We next went into the Recreation Area proper to each lunch, after which we explored the rest of the area accessible by vehicle and saw a stand of cottonwood back in the dunes. We got out to see if there might be any Buprestidae on them (e.g., Poecilonota), but they were devoid of insects. The midday heat on the dunes was extreme! I did find, however, a single Prionus elytron lying on the sand beneath the cottonwoods, so we know they are further back in the dunes as well.
We worked the variety of blooming plants in the vicinity of the entrance. I collected ~22 of the small Acmaeodera that were on the white-flowered plant at the soapberry spot on two blossoms of a single yellow-flowered pad Opuntia sp., a couple of Acmaeodera spp. on Gaillardia sp. flowers, a few more Acmaeodera spp. on Prosopis, and several Acmaeodera mixta on another as-yet-unidentified white flower. It was hotter than bejesus we later learned 103°F!) – I had wanted to check out one more stand of soapberry at the entrance, but we were exhausted and dehydrated and had to quit!
Vicinity Hobbs, New Mexico
We got a hotel in Hobbs and grabbed a sandwich for dinner, then went out west of town to see if we could find some good habitat for evening collecting. We found a spot of open rangeland about 8–9 miles west of town, set out the pheromone lures, and began beating the mesquite (Prosopis glandulosa). We had high hopes because there was still standing water, meaning that the area had gotten good rains on Sunday night. Boy were we correct! Beating the mesquite was amazing. For buprestids I got 10 individuals of an Actenodes sp., 4 individuals of a Paratyndaris sp., 4 Chrysobothris spp., 4 Acmaeodera spp., and 1 Agrilus sp. I also got several tiny cicadas, a couple treehopper species, and a few clerids and other odds and ends. We setup a blacklight and the scarabs were quite diverse, but the only thing I took was a tiger beetle (Cylindera lemniscata). I also picked up a Phyllophaga cribrosa and a tenebrionid walking on the ground at night. No Prionus came to the lures, any my searches of the ground at night turned up no Amblycheila.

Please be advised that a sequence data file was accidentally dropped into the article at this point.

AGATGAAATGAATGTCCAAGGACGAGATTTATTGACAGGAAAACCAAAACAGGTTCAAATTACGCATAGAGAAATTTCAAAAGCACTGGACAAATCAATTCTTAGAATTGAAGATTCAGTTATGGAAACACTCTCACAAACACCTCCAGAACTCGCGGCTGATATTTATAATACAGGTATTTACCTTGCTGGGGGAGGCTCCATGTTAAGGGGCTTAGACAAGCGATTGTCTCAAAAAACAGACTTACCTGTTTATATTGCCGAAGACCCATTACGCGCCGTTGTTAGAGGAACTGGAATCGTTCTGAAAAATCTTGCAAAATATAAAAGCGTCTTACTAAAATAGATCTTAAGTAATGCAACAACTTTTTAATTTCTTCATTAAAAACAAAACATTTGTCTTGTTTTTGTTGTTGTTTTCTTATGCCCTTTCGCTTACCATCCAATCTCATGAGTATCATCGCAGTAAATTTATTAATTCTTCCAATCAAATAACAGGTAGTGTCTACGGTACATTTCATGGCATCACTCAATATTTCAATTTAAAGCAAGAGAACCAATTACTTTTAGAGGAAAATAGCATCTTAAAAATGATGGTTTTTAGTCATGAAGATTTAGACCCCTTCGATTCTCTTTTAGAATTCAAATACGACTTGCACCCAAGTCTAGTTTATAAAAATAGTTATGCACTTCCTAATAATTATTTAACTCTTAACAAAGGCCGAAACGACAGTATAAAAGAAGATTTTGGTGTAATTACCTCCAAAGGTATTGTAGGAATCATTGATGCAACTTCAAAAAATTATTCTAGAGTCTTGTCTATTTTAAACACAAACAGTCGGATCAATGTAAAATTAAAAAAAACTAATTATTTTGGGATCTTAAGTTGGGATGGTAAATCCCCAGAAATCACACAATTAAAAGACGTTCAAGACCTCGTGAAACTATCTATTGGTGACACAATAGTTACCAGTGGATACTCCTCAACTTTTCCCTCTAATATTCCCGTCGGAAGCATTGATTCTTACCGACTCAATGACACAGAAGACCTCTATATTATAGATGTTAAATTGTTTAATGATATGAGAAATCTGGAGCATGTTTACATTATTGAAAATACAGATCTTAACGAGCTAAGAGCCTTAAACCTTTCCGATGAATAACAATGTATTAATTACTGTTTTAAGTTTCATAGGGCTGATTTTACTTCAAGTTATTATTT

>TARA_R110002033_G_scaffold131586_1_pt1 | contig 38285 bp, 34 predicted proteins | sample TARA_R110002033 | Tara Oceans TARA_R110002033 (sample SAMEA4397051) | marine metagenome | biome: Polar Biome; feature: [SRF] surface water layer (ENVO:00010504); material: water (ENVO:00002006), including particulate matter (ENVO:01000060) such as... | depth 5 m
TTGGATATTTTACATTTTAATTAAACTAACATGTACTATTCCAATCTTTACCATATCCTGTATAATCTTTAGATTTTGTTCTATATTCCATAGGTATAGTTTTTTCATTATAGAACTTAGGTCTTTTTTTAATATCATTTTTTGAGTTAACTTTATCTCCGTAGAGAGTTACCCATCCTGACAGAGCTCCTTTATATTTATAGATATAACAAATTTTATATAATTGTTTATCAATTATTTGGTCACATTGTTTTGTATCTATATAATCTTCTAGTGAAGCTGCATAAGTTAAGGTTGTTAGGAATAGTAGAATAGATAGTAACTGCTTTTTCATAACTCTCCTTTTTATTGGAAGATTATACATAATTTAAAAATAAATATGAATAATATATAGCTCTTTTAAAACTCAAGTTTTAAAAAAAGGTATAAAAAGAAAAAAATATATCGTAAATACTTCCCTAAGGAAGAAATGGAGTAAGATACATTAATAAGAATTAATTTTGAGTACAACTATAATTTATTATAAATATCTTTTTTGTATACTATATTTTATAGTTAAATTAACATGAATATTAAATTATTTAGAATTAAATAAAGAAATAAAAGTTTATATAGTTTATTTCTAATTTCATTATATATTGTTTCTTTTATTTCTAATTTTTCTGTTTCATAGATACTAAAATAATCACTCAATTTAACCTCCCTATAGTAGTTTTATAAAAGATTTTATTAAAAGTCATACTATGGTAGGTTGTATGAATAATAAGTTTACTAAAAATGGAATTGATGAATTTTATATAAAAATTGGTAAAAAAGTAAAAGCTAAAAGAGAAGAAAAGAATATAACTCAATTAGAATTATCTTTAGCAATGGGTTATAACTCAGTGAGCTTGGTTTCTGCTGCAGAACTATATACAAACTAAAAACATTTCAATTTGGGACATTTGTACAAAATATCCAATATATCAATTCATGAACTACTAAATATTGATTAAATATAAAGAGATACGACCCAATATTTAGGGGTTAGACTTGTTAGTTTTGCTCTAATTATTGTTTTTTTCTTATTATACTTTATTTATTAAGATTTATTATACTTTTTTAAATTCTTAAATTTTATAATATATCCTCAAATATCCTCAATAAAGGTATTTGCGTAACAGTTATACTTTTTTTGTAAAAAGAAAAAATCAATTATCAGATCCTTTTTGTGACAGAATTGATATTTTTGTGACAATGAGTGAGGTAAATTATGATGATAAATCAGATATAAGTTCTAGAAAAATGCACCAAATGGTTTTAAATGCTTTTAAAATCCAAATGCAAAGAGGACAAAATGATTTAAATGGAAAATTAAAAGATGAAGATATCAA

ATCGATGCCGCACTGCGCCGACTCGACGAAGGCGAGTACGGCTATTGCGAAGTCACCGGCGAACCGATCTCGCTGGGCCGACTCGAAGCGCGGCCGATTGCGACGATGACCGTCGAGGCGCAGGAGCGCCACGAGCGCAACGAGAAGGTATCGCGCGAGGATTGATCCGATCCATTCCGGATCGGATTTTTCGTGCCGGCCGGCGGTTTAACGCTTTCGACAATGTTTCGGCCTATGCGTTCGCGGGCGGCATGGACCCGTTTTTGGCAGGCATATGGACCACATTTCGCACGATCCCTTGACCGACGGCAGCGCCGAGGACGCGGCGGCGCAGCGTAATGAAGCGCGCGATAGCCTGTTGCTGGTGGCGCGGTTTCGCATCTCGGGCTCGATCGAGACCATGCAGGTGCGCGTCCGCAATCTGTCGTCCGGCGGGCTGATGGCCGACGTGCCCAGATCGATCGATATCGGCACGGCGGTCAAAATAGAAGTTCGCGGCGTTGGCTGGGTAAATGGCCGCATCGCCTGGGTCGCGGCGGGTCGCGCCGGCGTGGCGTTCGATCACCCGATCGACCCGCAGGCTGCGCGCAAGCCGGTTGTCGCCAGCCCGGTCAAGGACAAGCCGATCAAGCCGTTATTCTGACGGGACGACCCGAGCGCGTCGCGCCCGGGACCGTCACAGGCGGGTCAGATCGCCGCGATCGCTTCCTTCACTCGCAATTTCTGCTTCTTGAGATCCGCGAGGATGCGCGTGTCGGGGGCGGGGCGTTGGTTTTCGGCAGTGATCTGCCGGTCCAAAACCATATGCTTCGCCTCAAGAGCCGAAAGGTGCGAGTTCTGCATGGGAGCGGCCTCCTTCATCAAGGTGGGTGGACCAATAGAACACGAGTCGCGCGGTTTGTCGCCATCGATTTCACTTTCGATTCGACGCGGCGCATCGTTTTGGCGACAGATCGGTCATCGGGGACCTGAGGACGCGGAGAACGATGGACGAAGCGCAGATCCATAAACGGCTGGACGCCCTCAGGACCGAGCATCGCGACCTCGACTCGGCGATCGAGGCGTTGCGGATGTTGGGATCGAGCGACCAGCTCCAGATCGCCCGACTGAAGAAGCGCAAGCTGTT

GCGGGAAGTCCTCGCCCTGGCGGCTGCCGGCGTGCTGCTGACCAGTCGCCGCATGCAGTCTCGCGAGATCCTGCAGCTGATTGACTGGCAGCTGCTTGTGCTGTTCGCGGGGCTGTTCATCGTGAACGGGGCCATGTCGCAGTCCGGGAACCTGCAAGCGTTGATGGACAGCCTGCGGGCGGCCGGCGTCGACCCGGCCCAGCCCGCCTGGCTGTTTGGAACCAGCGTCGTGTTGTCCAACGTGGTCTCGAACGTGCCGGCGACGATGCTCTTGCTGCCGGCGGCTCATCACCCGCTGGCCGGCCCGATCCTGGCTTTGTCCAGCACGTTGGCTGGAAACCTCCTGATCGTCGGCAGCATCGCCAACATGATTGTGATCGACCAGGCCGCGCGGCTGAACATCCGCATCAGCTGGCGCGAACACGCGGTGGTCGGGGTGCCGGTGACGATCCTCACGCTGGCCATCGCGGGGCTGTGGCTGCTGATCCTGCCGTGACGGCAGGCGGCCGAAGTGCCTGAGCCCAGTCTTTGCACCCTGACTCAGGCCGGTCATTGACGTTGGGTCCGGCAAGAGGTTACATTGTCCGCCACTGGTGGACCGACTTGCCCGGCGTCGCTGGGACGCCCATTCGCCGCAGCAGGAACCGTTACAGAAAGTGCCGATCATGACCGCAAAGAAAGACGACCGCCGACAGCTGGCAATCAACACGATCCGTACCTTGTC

Day 5—Sand Dunes near Kermit, Texas